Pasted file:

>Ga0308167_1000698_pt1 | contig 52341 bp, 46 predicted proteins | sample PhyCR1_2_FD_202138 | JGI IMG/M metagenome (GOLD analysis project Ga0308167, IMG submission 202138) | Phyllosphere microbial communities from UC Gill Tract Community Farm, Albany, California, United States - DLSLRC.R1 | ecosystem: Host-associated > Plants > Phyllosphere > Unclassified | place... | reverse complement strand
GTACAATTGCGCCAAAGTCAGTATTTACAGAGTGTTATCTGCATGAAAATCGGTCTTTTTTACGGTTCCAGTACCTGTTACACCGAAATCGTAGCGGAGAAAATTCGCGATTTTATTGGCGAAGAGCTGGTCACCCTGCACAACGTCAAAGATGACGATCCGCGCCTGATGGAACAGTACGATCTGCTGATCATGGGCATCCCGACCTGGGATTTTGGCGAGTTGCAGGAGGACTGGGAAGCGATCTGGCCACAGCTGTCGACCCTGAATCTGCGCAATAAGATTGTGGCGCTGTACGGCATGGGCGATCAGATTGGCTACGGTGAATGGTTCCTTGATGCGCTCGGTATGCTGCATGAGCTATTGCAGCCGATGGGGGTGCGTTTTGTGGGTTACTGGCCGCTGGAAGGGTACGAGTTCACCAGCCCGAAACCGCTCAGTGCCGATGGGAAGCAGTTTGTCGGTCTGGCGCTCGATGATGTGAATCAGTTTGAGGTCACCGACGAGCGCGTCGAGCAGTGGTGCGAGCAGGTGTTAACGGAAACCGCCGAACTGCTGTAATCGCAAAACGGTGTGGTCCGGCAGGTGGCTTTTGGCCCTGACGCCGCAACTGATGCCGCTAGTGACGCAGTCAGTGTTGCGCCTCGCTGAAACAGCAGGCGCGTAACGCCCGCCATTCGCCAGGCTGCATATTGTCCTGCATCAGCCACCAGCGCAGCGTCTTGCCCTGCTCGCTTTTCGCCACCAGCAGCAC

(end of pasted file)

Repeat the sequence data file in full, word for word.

>Ga0308167_1000698_pt1 | contig 52341 bp, 46 predicted proteins | sample PhyCR1_2_FD_202138 | JGI IMG/M metagenome (GOLD analysis project Ga0308167, IMG submission 202138) | Phyllosphere microbial communities from UC Gill Tract Community Farm, Albany, California, United States - DLSLRC.R1 | ecosystem: Host-associated > Plants > Phyllosphere > Unclassified | place... | reverse complement strand
GTACAATTGCGCCAAAGTCAGTATTTACAGAGTGTTATCTGCATGAAAATCGGTCTTTTTTACGGTTCCAGTACCTGTTACACCGAAATCGTAGCGGAGAAAATTCGCGATTTTATTGGCGAAGAGCTGGTCACCCTGCACAACGTCAAAGATGACGATCCGCGCCTGATGGAACAGTACGATCTGCTGATCATGGGCATCCCGACCTGGGATTTTGGCGAGTTGCAGGAGGACTGGGAAGCGATCTGGCCACAGCTGTCGACCCTGAATCTGCGCAATAAGATTGTGGCGCTGTACGGCATGGGCGATCAGATTGGCTACGGTGAATGGTTCCTTGATGCGCTCGGTATGCTGCATGAGCTATTGCAGCCGATGGGGGTGCGTTTTGTGGGTTACTGGCCGCTGGAAGGGTACGAGTTCACCAGCCCGAAACCGCTCAGTGCCGATGGGAAGCAGTTTGTCGGTCTGGCGCTCGATGATGTGAATCAGTTTGAGGTCACCGACGAGCGCGTCGAGCAGTGGTGCGAGCAGGTGTTAACGGAAACCGCCGAACTGCTGTAATCGCAAAACGGTGTGGTCCGGCAGGTGGCTTTTGGCCCTGACGCCGCAACTGATGCCGCTAGTGACGCAGTCAGTGTTGCGCCTCGCTGAAACAGCAGGCGCGTAACGCCCGCCATTCGCCAGGCTGCATATTGTCCTGCATCAGCCACCAGCGCAGCGTCTTGCCCTGCTCGCTTTTCGCCACCAGCAGCAC